The first team to come down from down 3-0 to win a best-of-seven series in NBA history will not be coming in the first round of the 2013 playoffs.
On a night that already saw the Boston Celtics' bid fail against the New York Knicks, the Houston Rockets shared the same fate on Friday. Houston fell to the Oklahoma City Thunder, 103-94, before a dejected crowd at the Toyota Center.
As he has all series long, Kevin Durant came through with an ascendant performance on Friday. He finished the game with 27 points on 11-of-23 shooting and had nine points in the fourth quarter, atoning for his scoreless final 12 minutes in Game 5.
But the key for Oklahoma City was that Durant got help from secondary stars—seemingly for the first time since Russell Westbrook's season-ending knee injury.
Kevin Martin led the way off the bench with 25 points while Reggie Jackson did his best Westbrook impression, finishing with a 17-point, eight-assist and seven-rebound performance.
Martin's ascent was particularly welcome, as he had been going through a dreadful shooting stretch since Westbrook's injury. The 30-year-old guard, who came over to Oklahoma City in the James Harden deal, was scoring only 10.3 points per game on 28.1 percent shooting in the series' three previous games.
Friday night marked the return of the type of deadly bench scorer they hoped would step up in Westbrook's absence. He knocked down three shots from long distance, made all eight of his free-throw attempts and dribbled out the clock to advance Oklahoma City to Round 2.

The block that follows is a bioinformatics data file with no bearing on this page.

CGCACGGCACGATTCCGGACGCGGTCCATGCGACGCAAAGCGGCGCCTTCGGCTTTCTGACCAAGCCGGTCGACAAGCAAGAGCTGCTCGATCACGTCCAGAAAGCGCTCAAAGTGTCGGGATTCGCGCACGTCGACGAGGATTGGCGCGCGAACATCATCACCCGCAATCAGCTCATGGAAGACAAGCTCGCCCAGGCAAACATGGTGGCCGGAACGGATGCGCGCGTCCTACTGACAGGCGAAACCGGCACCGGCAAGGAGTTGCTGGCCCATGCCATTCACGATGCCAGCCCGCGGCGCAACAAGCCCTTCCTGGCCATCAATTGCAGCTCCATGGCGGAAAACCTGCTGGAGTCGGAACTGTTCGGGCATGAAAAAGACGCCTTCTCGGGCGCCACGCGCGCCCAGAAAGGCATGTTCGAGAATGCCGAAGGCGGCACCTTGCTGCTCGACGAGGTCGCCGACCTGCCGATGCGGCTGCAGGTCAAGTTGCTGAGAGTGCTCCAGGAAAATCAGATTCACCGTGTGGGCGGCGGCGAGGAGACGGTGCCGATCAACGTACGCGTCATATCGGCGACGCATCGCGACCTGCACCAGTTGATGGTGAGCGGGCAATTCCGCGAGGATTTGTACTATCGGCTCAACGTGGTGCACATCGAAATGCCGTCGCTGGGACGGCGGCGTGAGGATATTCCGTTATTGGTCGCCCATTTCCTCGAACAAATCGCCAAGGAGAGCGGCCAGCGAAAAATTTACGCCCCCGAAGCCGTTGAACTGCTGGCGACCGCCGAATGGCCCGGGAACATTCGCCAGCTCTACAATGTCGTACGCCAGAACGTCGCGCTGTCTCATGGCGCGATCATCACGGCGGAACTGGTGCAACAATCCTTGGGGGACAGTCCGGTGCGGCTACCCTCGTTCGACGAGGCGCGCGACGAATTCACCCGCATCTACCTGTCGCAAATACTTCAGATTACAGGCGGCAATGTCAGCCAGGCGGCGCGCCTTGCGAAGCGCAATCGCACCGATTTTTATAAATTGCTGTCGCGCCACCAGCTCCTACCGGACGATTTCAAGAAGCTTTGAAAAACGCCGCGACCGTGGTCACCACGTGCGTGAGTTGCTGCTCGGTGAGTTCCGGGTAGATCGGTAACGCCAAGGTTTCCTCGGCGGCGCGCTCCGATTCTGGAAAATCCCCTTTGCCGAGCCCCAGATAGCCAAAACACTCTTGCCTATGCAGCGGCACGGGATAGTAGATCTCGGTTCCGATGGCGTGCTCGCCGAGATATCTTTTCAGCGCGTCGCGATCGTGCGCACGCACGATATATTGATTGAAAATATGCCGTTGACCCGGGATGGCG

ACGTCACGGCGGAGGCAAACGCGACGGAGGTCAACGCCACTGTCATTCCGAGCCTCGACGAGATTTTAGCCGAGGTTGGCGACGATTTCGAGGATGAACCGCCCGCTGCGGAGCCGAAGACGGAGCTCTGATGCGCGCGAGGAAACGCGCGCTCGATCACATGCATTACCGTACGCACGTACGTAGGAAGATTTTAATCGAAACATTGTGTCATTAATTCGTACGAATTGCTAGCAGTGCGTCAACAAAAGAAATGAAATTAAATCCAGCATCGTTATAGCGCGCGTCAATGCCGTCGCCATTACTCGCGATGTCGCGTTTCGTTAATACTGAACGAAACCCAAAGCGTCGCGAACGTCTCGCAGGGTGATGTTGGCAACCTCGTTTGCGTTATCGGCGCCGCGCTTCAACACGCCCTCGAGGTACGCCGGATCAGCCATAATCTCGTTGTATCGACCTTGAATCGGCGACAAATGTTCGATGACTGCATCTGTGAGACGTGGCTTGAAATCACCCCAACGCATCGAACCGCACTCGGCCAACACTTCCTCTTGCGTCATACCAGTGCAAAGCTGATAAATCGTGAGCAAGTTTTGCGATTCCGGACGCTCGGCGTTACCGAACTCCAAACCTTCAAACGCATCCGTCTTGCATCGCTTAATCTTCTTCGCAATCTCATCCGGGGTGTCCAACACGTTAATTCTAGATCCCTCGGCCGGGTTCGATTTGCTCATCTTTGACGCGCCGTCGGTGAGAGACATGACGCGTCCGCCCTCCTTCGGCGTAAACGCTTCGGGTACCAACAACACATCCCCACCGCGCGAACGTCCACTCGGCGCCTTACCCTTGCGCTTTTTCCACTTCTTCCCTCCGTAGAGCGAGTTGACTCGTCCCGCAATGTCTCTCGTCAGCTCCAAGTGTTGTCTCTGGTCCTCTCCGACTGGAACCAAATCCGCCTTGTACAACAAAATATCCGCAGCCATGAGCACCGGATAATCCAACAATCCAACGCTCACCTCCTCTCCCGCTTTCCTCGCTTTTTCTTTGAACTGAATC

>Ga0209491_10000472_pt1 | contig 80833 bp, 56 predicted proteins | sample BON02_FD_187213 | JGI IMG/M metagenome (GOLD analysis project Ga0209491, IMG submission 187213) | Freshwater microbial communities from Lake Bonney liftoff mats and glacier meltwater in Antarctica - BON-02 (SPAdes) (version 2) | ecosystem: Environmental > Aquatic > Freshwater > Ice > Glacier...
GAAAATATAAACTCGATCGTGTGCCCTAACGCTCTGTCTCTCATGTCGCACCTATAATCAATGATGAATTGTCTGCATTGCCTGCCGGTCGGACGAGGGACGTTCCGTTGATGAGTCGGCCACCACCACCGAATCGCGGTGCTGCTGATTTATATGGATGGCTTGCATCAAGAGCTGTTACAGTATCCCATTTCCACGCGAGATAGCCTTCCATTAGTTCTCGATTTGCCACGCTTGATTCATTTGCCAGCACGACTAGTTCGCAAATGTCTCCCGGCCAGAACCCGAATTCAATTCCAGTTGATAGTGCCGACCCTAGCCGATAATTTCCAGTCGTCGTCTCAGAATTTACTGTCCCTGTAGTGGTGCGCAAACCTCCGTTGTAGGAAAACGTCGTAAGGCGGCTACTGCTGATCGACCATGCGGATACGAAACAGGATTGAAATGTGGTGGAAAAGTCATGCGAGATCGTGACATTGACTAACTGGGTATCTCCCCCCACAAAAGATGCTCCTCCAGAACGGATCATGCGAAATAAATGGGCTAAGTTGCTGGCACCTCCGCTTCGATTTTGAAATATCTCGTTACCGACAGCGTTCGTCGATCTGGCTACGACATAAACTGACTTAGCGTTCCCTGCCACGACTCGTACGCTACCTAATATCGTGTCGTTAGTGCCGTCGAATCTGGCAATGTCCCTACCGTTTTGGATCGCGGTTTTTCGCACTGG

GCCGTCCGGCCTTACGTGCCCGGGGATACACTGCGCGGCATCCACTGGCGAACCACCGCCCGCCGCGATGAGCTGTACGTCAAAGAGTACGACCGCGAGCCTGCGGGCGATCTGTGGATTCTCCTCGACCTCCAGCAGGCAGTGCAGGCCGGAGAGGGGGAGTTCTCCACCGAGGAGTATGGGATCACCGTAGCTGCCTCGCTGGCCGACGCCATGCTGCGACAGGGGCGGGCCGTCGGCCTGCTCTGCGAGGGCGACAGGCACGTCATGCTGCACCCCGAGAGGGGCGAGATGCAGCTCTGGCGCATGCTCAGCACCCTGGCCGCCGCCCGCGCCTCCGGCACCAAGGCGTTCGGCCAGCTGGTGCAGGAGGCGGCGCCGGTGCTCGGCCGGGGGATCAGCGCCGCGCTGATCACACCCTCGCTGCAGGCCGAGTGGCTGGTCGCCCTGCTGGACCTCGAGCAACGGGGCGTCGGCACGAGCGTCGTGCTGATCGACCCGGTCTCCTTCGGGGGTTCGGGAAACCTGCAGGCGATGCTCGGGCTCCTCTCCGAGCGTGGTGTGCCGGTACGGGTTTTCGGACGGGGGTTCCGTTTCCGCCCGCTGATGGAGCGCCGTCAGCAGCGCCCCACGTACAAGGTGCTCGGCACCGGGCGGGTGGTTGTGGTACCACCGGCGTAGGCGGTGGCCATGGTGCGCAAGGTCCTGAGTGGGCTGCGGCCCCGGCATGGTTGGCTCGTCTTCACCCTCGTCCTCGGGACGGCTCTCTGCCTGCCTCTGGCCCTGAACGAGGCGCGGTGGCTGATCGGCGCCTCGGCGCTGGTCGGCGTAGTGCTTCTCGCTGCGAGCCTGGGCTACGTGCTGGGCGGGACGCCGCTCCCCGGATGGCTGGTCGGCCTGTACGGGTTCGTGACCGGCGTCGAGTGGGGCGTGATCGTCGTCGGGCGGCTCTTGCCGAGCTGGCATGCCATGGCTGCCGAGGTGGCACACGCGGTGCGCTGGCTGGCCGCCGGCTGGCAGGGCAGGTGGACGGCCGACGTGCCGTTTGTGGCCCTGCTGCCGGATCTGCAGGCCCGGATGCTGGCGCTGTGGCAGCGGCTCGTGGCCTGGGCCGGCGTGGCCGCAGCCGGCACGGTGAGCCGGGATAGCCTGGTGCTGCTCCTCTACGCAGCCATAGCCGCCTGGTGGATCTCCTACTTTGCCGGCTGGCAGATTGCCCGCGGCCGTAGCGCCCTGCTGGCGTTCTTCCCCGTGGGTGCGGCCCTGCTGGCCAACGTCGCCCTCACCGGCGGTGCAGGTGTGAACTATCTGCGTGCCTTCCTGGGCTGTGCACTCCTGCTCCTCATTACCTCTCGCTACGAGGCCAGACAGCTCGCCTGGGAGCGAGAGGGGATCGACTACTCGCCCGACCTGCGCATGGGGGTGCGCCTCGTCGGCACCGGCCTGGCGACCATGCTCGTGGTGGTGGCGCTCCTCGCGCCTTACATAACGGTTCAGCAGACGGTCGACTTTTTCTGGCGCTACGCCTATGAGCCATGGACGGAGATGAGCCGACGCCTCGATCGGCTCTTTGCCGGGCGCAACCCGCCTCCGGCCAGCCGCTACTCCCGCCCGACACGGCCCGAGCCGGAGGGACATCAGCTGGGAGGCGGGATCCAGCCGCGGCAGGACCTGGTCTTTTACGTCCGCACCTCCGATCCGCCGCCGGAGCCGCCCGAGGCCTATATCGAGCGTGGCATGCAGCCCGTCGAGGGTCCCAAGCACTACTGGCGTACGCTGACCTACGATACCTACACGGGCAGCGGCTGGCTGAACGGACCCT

In particular, the Thunder had a ton of success on both ends in a small-ball lineup. Kendrick Perkins played just four minutes, as Nick Collison had a particularly
It was a stroke of good fortune that was not shared by the Rockets, who saw their red-hot offense go stagnant on Friday.
James Harden's jumper went cold, his 26 points coming on an inefficient 7-of-22 shooting night. After knocking down his first seven three-pointers in Wednesday's Game 5, Harden could not find his stroke from distance.
And it didn't help that Houston's tertiary stars—Chandler Parsons' 25 points aside—failed to show up. Patrick Beverley, a revelation in this series, went just 4-of-11 from the field and scored eight points while failing to record an assist.
Jeremy Lin, who returned to the lineup after missing Game 5 with a chest injury, was mostly a nonentity. Lin had only three points in 13 minutes and sat out in crunch time as the Rockets tried to mount a comeback.
The Rockets were also without guard-forward Carlos Delfino, who was ruled out with a fractured bone in his right foot.
Friday night may have ended in bitter agony, but there will likely be more positivity radiating out of Houston upon reflection. As Alex Kennedy of HOOPSWORLD notes, this Rockets team exceeded all expectations and only has a bright future going forward:
Meanwhile, the Thunder's long journey to defending their Western Conference crown will continue Sunday, when they take on the Memphis Grizzlies. Memphis defeated the Los Angeles Clippers on Friday night, taking the final four games of a series it was once down 2-0.
A stalwart defensive squad, Oklahoma City is looking at a complete change of pace from Houston in less than 48 hours. But after such a draining series, the Thunder will likely use the rest of Friday night reflecting on how they barely escaped Round 1.